Feeling Bad for Feeling Good

I’ve spent so much of this blog talking about how to avoid feeling depressed and my journey with anxiety that I often don’t know when it’s okay to stop. How do I know when my coping mechanisms have indeed worked and I can press pause on the fight for a minute and just take a breath?

About a week ago I was at my bathroom sink just after waking up from what seemed like a restful night’s sleep (they all seem so, at least at first) and I was washing my face in my usual fashion, but when I finished drying my face in the towel I saw myself in the mirror and was kind of surprised for a second. I wasn’t surprised because of my appearance, but instead by the sensation that I felt a distinct lack of heaviness and sense of “ho-hum, I’m awake” that normally comes with daylight. I was surprised because for the first time in a long time I felt happy.

Now you’re probably wondering why it took me a week to write this. It’s not like I’ve got a whole lot else going on, and normally I rush to document things like this because they’re often fleeting. It took me so long because after the shock of how light it felt, I felt bad. I felt like I shouldn’t have been so shocked – after all, I had a delightful childhood and I remember what ‘happy’ feels like, and this is the sensation I’ve been fighting to achieve every day that depression or anxiety has taken hold.

I’ve always understood depression to be a come and go cyclical being, where it will wax and wane like the moon but in a much less predictable fashion, so why did this good upswing catch me so off guard?

The best explanation I’ve come up with was that I’ve become complacent and almost accepting of how I feel day to day. I understand how I feel is not normal but struggling to be what society dictates as ‘normal’ is usually harder and more detrimental than just being what you can and leaving it at that. Given that assumption, it makes a lot more sense that when faced with a typical ‘normal’ feeling I kind of panicked.

Once the shock wore off and was justified, I started feeling bad in a different way. I kept associating me feeling ‘normal’ with someone who doesn’t need help, and I was treating this feeling like it was permanent. All those times that my husband would call me from the field instead of texting me just to make sure I was okay felt like attention-seeking behavior on my part. If I’m feeling happy and not depressed right now, then did I really need those phone calls or was I just wasting his precious free time? When I messaged that friend who also suffers from anxiety and depression for advice and validation that I’m not broken, was that actually just me wanting to place myself in this tragic role?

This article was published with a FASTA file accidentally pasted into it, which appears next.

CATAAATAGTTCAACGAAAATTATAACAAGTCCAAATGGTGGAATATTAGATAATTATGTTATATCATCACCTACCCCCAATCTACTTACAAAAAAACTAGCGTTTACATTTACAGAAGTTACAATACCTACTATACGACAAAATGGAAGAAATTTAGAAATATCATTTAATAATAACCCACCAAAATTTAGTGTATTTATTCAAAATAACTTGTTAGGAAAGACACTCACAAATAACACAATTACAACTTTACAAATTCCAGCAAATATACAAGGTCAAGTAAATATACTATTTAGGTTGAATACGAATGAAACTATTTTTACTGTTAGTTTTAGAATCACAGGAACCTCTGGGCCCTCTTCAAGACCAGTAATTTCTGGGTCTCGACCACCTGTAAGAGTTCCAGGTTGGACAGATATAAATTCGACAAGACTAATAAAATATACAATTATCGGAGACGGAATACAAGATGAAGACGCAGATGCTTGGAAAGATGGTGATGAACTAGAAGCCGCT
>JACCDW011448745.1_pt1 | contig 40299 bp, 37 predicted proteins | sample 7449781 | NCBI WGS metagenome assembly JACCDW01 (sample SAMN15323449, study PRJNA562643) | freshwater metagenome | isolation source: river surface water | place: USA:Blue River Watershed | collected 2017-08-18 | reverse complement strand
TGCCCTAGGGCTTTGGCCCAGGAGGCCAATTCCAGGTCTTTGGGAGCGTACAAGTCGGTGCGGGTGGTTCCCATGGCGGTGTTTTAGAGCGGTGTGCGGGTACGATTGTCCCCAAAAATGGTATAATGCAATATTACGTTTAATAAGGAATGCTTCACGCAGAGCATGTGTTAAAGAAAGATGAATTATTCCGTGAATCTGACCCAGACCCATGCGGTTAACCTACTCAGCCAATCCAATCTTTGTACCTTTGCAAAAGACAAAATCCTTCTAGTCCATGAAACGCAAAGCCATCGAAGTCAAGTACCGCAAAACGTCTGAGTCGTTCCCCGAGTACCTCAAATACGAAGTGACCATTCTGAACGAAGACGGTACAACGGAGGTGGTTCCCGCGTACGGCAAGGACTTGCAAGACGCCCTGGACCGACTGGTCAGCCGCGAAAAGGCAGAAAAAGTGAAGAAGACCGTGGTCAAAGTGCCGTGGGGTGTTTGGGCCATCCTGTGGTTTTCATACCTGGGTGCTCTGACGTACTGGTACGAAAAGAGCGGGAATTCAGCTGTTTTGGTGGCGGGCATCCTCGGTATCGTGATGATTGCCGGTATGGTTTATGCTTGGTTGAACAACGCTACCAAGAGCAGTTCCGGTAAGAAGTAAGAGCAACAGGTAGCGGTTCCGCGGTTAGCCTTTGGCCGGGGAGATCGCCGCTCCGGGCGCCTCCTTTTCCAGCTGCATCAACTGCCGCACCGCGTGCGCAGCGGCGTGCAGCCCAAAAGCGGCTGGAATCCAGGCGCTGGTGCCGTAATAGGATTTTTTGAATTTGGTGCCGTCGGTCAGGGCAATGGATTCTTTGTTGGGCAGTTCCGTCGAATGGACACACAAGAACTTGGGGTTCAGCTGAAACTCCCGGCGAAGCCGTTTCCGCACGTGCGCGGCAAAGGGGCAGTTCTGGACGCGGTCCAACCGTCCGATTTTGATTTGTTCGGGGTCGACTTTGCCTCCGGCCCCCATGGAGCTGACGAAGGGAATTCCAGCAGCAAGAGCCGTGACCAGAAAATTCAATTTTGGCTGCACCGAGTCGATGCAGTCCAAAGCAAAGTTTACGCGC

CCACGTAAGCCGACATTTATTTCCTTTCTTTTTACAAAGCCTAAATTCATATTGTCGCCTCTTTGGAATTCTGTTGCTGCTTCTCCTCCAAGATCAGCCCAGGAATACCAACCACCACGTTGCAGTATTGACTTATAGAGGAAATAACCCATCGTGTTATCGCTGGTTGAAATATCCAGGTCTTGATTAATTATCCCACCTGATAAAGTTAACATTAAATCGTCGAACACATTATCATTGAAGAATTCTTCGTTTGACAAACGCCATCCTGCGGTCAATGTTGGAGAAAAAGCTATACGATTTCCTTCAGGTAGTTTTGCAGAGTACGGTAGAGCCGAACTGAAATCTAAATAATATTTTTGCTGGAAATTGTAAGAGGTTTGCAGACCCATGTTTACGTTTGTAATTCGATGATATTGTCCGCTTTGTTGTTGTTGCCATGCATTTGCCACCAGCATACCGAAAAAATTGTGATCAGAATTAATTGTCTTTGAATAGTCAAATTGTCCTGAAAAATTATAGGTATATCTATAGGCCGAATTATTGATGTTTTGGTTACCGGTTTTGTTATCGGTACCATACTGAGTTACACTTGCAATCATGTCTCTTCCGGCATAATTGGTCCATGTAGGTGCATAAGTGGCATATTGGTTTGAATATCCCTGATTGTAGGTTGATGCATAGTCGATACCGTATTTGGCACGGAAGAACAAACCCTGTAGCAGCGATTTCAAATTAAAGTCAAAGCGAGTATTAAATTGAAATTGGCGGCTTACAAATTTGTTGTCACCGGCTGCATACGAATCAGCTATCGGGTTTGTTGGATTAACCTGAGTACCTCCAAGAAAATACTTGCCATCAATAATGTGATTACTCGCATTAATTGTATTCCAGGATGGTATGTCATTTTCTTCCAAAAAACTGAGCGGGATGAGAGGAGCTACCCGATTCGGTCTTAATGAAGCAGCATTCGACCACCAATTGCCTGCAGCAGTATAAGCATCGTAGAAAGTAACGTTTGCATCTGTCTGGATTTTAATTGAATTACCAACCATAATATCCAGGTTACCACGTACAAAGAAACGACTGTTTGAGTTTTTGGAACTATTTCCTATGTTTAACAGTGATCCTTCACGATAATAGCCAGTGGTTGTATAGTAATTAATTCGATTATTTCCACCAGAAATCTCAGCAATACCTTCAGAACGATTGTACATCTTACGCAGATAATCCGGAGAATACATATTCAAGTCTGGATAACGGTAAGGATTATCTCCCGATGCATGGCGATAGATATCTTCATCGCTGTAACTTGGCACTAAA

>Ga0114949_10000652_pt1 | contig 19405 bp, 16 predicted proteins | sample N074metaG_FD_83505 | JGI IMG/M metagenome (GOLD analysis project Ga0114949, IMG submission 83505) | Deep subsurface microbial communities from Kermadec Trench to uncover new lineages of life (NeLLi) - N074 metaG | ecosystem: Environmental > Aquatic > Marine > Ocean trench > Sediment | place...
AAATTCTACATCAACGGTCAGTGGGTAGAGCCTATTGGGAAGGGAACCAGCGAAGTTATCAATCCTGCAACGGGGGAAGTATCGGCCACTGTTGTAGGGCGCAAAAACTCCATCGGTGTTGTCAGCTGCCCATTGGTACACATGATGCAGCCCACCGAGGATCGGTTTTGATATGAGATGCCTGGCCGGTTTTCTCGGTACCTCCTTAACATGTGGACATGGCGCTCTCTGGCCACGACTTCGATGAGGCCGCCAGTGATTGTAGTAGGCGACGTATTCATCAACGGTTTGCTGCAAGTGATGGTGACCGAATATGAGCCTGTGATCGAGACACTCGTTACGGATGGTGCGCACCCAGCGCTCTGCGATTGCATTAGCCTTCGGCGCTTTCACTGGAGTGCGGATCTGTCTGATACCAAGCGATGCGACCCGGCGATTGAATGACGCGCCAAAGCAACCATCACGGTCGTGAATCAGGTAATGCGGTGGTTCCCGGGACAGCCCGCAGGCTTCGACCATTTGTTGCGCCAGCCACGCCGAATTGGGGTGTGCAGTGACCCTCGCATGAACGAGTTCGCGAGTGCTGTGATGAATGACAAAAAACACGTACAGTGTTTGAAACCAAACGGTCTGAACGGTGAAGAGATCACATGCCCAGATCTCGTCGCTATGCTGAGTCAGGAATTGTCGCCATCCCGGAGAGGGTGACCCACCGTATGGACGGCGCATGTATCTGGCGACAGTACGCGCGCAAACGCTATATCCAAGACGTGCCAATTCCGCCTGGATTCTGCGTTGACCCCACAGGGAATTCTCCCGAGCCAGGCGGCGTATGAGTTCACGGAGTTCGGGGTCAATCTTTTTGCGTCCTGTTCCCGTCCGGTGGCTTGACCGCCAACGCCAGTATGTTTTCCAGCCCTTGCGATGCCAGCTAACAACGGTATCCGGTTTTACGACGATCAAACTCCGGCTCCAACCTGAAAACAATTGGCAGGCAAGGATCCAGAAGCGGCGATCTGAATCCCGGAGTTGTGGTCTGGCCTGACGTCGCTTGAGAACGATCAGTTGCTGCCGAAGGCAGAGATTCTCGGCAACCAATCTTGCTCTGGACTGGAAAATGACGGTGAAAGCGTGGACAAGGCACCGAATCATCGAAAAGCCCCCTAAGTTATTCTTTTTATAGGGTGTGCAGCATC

Every mental health-related interaction I’d ever had with people in the last few months was coming to mind, and I felt like a fraud.

And then I started thinking about writing this post, which led me to think about this blog overall.

If I were a fraud, how would I have been able to express the feelings so specifically in various posts? If the phone calls from my husband were attention-seeking, then why would I feel glad that they were needed less frequently than before? If my messages back and forth with my friend back home were me putting myself in a toxic role, then why have they since switched from a lifeline to a catch-up conversation about happy events?

The fact remained that once my mind processed the sense of calm, ease, lightness and happy outlook everything was okay. I was free to simply enjoy this feeling, because it won’t last forever. I’m sure I’ll have a down-tick sooner or later but being present for the good times makes them gain momentum and makes the dark days seem more tolerable. The good days are the light at the end of the tunnel.

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